New York, New York (PRWEB) January 01, 2014
Glaucoma, a degenerative eye disease that causes damage to the optic nerve, is the second leading cause of blindness in the world according to the World Health Organization. Ophthalmologists at The Mount Sinai Hospital offer tips for prevention and early detection of the condition.
In most cases, there are few or no symptoms of glaucoma. Gradually peripheral or side vision begins to worsen without patients realizing, allowing the disease to progress into later stages. “Glaucoma has been called the silent thief of vision,” says Janet Serle, MD, Professor of Ophthalmology and Director of the Glaucoma Clinical and Research Fellowships at the Icahn School of Medicine at Mount Sinai. “If you are diagnosed with glaucoma it is extremely important that you follow up with your physician regularly, typically 2 to 4 times a year, and that you take your eye medications as prescribed”. Dr. Serle also explains that the only definite treatment for glaucoma, proven effective, is to lower your eye pressure. This is done by either taking medications or having laser eye surgery.
Experts Available for Interview
•Janet Serle, MD, Professor of Ophthalmology, Director of the Glaucoma Clinical and Research Fellowships at the Icahn School of Medicine at Mount Sinai
•Donna Gagliuso, MD, Associate Professor of Ophthalmology and Director of Residency Education at The Mount Sinai Hospital
Facts about Glaucoma
•Currently, 2.7 million people in the United States over age 40 have glaucoma. The National Eye Institute projects this number will reach 4.2 million by 2030, a 58 percent increase (Glaucoma Research Foundation)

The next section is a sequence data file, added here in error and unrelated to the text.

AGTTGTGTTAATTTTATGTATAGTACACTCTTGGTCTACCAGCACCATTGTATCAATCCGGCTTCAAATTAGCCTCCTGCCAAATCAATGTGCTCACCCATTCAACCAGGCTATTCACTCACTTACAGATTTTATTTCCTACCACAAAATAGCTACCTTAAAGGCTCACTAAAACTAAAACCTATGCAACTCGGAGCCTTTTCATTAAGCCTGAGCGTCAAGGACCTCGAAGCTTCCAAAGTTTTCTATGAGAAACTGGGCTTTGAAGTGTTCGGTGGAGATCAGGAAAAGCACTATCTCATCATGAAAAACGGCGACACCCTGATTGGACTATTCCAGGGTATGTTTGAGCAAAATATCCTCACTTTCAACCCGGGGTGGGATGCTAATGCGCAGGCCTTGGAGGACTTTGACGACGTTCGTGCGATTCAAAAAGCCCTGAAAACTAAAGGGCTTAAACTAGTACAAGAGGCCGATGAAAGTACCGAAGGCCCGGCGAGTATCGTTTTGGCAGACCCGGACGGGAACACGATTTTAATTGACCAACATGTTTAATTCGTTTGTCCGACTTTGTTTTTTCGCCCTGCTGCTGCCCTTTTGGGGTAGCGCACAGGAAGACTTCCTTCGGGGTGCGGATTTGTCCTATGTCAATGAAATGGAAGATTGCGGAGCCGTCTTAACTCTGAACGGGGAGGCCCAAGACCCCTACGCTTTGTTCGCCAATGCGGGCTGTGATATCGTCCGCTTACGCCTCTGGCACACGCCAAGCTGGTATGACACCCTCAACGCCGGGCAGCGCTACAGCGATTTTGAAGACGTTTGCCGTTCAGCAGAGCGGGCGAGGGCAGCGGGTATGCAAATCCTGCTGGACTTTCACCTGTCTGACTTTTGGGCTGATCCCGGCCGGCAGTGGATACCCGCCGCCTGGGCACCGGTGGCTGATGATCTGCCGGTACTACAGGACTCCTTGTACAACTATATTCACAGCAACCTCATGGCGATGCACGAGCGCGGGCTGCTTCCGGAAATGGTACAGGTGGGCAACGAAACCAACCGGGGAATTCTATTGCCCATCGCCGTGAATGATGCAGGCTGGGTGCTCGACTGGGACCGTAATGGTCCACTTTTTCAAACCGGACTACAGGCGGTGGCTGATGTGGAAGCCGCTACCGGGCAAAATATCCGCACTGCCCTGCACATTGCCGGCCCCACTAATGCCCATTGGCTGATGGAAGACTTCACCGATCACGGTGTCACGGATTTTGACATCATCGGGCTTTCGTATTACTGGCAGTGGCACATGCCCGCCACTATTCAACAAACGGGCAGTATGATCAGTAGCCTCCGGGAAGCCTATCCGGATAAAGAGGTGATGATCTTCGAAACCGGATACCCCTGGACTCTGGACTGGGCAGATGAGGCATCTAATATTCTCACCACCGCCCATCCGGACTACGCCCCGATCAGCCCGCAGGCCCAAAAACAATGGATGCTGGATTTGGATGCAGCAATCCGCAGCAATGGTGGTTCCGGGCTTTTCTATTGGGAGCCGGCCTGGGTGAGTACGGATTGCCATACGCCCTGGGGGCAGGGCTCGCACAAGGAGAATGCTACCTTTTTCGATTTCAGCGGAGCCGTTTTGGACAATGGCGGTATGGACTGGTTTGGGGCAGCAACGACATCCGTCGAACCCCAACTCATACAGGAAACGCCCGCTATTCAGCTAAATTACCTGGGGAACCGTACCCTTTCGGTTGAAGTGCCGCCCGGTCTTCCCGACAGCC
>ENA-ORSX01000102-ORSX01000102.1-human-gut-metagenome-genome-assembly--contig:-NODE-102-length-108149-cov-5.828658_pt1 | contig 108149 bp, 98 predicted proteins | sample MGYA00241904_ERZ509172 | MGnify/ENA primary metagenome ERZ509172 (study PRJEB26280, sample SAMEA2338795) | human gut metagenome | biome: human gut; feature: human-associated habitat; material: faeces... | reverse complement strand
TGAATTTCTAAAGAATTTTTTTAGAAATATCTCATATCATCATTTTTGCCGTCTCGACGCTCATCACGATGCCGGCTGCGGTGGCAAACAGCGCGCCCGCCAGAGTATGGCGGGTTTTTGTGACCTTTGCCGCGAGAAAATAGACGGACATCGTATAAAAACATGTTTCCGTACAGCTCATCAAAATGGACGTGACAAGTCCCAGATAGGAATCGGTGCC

•Glaucoma is most prevalent among African and Hispanic populations. Glaucoma is 6 to 8 times more common in African Americans than Caucasians (http://www.glaucoma.org)
•Risk factors include individuals over 60 years old, family history, diabetes, high blood pressure, eye injuries, and congenital defects
Tips for Glaucoma Prevention
•Find out if there is a history of glaucoma in your family
•Schedule regular eye exams to help preserve unnecessary vision loss
About the Mount Sinai Health System
The Mount Sinai Health System is an integrated health system committed to providing distinguished care, conducting transformative research, and advancing biomedical education. Structured around seven member hospital campuses and a single medical school, the Health System has an extensive ambulatory network and a range of inpatient and outpatient services—from community-based facilities to tertiary and quaternary care.
The System includes approximately 6,600 primary and specialty care physicians, 12-minority-owned free-standing ambulatory surgery centers, over 45 ambulatory practices throughout the five boroughs of New York City, Westchester, and Long Island, as well as 31 affiliated community health centers. Physicians are affiliated with the Icahn School of Medicine at Mount Sinai, which is ranked among the top 20 medical schools both in National Institutes of Health funding and by U.S. News & World Report.
For more information, visit http://www.mountsinai.org, or find Mount Sinai on Facebook, Twitter and YouTube.
Mount Sinai Press Office